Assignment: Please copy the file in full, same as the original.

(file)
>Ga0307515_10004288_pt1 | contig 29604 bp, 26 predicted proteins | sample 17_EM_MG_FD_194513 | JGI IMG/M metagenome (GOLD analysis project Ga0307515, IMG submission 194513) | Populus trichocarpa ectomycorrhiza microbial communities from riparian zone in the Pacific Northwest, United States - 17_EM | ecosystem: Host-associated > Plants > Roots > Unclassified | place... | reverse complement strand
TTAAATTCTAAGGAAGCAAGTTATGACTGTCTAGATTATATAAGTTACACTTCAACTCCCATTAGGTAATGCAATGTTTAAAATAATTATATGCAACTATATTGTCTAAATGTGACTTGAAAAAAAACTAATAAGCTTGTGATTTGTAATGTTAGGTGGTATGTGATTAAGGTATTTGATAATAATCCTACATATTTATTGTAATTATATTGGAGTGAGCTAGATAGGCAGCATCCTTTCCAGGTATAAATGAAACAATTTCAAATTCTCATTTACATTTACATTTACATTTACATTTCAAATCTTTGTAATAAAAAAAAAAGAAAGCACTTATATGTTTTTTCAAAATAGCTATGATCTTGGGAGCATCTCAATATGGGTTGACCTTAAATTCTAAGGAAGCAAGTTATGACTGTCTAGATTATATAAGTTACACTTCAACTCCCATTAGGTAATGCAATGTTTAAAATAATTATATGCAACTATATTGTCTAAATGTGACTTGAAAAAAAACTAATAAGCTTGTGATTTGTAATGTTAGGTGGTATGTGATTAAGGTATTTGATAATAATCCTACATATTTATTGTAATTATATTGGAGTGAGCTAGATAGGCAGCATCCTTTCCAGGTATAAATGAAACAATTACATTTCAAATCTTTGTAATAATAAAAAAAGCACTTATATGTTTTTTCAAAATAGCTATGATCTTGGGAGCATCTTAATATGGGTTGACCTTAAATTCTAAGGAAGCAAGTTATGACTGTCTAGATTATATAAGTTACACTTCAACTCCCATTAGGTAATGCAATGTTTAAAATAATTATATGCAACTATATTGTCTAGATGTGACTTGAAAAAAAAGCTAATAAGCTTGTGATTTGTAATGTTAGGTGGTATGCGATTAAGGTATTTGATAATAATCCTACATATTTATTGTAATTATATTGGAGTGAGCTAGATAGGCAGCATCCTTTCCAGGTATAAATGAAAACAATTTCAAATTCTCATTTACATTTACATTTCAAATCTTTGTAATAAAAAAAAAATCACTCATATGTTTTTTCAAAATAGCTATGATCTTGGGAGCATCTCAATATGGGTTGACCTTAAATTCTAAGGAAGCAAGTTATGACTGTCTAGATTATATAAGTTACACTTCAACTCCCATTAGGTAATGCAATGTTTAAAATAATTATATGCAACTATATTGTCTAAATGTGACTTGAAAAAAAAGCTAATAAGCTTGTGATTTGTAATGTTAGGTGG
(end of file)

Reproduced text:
>Ga0307515_10004288_pt1 | contig 29604 bp, 26 predicted proteins | sample 17_EM_MG_FD_194513 | JGI IMG/M metagenome (GOLD analysis project Ga0307515, IMG submission 194513) | Populus trichocarpa ectomycorrhiza microbial communities from riparian zone in the Pacific Northwest, United States - 17_EM | ecosystem: Host-associated > Plants > Roots > Unclassified | place... | reverse complement strand
TTAAATTCTAAGGAAGCAAGTTATGACTGTCTAGATTATATAAGTTACACTTCAACTCCCATTAGGTAATGCAATGTTTAAAATAATTATATGCAACTATATTGTCTAAATGTGACTTGAAAAAAAACTAATAAGCTTGTGATTTGTAATGTTAGGTGGTATGTGATTAAGGTATTTGATAATAATCCTACATATTTATTGTAATTATATTGGAGTGAGCTAGATAGGCAGCATCCTTTCCAGGTATAAATGAAACAATTTCAAATTCTCATTTACATTTACATTTACATTTACATTTCAAATCTTTGTAATAAAAAAAAAAGAAAGCACTTATATGTTTTTTCAAAATAGCTATGATCTTGGGAGCATCTCAATATGGGTTGACCTTAAATTCTAAGGAAGCAAGTTATGACTGTCTAGATTATATAAGTTACACTTCAACTCCCATTAGGTAATGCAATGTTTAAAATAATTATATGCAACTATATTGTCTAAATGTGACTTGAAAAAAAACTAATAAGCTTGTGATTTGTAATGTTAGGTGGTATGTGATTAAGGTATTTGATAATAATCCTACATATTTATTGTAATTATATTGGAGTGAGCTAGATAGGCAGCATCCTTTCCAGGTATAAATGAAACAATTACATTTCAAATCTTTGTAATAATAAAAAAAGCACTTATATGTTTTTTCAAAATAGCTATGATCTTGGGAGCATCTTAATATGGGTTGACCTTAAATTCTAAGGAAGCAAGTTATGACTGTCTAGATTATATAAGTTACACTTCAACTCCCATTAGGTAATGCAATGTTTAAAATAATTATATGCAACTATATTGTCTAGATGTGACTTGAAAAAAAAGCTAATAAGCTTGTGATTTGTAATGTTAGGTGGTATGCGATTAAGGTATTTGATAATAATCCTACATATTTATTGTAATTATATTGGAGTGAGCTAGATAGGCAGCATCCTTTCCAGGTATAAATGAAAACAATTTCAAATTCTCATTTACATTTACATTTCAAATCTTTGTAATAAAAAAAAAATCACTCATATGTTTTTTCAAAATAGCTATGATCTTGGGAGCATCTCAATATGGGTTGACCTTAAATTCTAAGGAAGCAAGTTATGACTGTCTAGATTATATAAGTTACACTTCAACTCCCATTAGGTAATGCAATGTTTAAAATAATTATATGCAACTATATTGTCTAAATGTGACTTGAAAAAAAAGCTAATAAGCTTGTGATTTGTAATGTTAGGTGG